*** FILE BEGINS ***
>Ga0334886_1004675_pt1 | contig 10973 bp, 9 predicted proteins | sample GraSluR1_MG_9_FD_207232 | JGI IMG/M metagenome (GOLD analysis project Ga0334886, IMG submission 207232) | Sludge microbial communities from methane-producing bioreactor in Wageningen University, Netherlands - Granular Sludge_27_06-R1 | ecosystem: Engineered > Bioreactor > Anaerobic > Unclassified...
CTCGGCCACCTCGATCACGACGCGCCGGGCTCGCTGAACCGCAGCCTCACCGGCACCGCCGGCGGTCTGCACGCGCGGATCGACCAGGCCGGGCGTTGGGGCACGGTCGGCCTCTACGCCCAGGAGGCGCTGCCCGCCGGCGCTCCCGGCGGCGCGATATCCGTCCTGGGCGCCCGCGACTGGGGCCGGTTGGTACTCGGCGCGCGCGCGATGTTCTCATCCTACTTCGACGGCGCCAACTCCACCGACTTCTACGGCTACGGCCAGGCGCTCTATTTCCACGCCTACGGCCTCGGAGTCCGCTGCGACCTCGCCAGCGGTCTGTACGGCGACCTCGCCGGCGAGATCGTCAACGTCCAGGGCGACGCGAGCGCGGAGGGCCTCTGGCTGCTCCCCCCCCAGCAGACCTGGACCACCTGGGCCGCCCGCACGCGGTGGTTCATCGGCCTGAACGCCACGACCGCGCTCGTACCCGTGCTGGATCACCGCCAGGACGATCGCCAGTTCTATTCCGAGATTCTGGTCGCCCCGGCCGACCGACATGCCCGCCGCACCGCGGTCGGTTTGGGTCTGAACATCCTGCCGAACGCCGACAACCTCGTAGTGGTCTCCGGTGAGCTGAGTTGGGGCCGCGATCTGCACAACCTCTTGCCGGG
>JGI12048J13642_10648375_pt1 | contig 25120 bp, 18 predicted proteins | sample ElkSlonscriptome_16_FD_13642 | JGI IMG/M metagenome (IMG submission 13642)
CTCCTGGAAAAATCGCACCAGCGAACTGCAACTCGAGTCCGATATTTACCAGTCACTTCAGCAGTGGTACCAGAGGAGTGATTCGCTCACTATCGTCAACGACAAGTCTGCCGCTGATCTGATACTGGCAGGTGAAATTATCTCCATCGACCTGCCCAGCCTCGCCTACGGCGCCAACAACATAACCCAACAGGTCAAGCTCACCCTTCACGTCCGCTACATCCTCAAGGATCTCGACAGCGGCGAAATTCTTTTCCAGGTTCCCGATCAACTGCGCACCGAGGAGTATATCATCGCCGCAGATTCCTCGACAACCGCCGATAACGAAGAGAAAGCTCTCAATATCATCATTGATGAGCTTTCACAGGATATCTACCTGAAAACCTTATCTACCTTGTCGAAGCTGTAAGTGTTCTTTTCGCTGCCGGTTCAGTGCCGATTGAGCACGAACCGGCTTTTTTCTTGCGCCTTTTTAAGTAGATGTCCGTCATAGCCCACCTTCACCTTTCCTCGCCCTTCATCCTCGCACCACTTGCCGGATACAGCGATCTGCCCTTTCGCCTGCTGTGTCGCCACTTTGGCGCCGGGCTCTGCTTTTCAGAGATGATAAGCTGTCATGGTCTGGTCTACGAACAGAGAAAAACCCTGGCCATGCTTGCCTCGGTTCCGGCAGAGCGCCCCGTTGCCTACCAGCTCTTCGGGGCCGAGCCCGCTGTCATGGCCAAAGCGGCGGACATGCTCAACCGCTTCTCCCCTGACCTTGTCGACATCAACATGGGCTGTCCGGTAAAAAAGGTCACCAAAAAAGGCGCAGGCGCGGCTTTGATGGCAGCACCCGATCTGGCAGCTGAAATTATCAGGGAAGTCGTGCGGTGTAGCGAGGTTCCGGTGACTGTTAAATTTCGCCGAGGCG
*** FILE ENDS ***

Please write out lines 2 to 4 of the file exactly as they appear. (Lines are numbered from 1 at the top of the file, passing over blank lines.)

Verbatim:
CTCGGCCACCTCGATCACGACGCGCCGGGCTCGCTGAACCGCAGCCTCACCGGCACCGCCGGCGGTCTGCACGCGCGGATCGACCAGGCCGGGCGTTGGGGCACGGTCGGCCTCTACGCCCAGGAGGCGCTGCCCGCCGGCGCTCCCGGCGGCGCGATATCCGTCCTGGGCGCCCGCGACTGGGGCCGGTTGGTACTCGGCGCGCGCGCGATGTTCTCATCCTACTTCGACGGCGCCAACTCCACCGACTTCTACGGCTACGGCCAGGCGCTCTATTTCCACGCCTACGGCCTCGGAGTCCGCTGCGACCTCGCCAGCGGTCTGTACGGCGACCTCGCCGGCGAGATCGTCAACGTCCAGGGCGACGCGAGCGCGGAGGGCCTCTGGCTGCTCCCCCCCCAGCAGACCTGGACCACCTGGGCCGCCCGCACGCGGTGGTTCATCGGCCTGAACGCCACGACCGCGCTCGTACCCGTGCTGGATCACCGCCAGGACGATCGCCAGTTCTATTCCGAGATTCTGGTCGCCCCGGCCGACCGACATGCCCGCCGCACCGCGGTCGGTTTGGGTCTGAACATCCTGCCGAACGCCGACAACCTCGTAGTGGTCTCCGGTGAGCTGAGTTGGGGCCGCGATCTGCACAACCTCTTGCCGGG
>JGI12048J13642_10648375_pt1 | contig 25120 bp, 18 predicted proteins | sample ElkSlonscriptome_16_FD_13642 | JGI IMG/M metagenome (IMG submission 13642)
CTCCTGGAAAAATCGCACCAGCGAACTGCAACTCGAGTCCGATATTTACCAGTCACTTCAGCAGTGGTACCAGAGGAGTGATTCGCTCACTATCGTCAACGACAAGTCTGCCGCTGATCTGATACTGGCAGGTGAAATTATCTCCATCGACCTGCCCAGCCTCGCCTACGGCGCCAACAACATAACCCAACAGGTCAAGCTCACCCTTCACGTCCGCTACATCCTCAAGGATCTCGACAGCGGCGAAATTCTTTTCCAGGTTCCCGATCAACTGCGCACCGAGGAGTATATCATCGCCGCAGATTCCTCGACAACCGCCGATAACGAAGAGAAAGCTCTCAATATCATCATTGATGAGCTTTCACAGGATATCTACCTGAAAACCTTATCTACCTTGTCGAAGCTGTAAGTGTTCTTTTCGCTGCCGGTTCAGTGCCGATTGAGCACGAACCGGCTTTTTTCTTGCGCCTTTTTAAGTAGATGTCCGTCATAGCCCACCTTCACCTTTCCTCGCCCTTCATCCTCGCACCACTTGCCGGATACAGCGATCTGCCCTTTCGCCTGCTGTGTCGCCACTTTGGCGCCGGGCTCTGCTTTTCAGAGATGATAAGCTGTCATGGTCTGGTCTACGAACAGAGAAAAACCCTGGCCATGCTTGCCTCGGTTCCGGCAGAGCGCCCCGTTGCCTACCAGCTCTTCGGGGCCGAGCCCGCTGTCATGGCCAAAGCGGCGGACATGCTCAACCGCTTCTCCCCTGACCTTGTCGACATCAACATGGGCTGTCCGGTAAAAAAGGTCACCAAAAAAGGCGCAGGCGCGGCTTTGATGGCAGCACCCGATCTGGCAGCTGAAATTATCAGGGAAGTCGTGCGGTGTAGCGAGGTTCCGGTGACTGTTAAATTTCGCCGAGGCG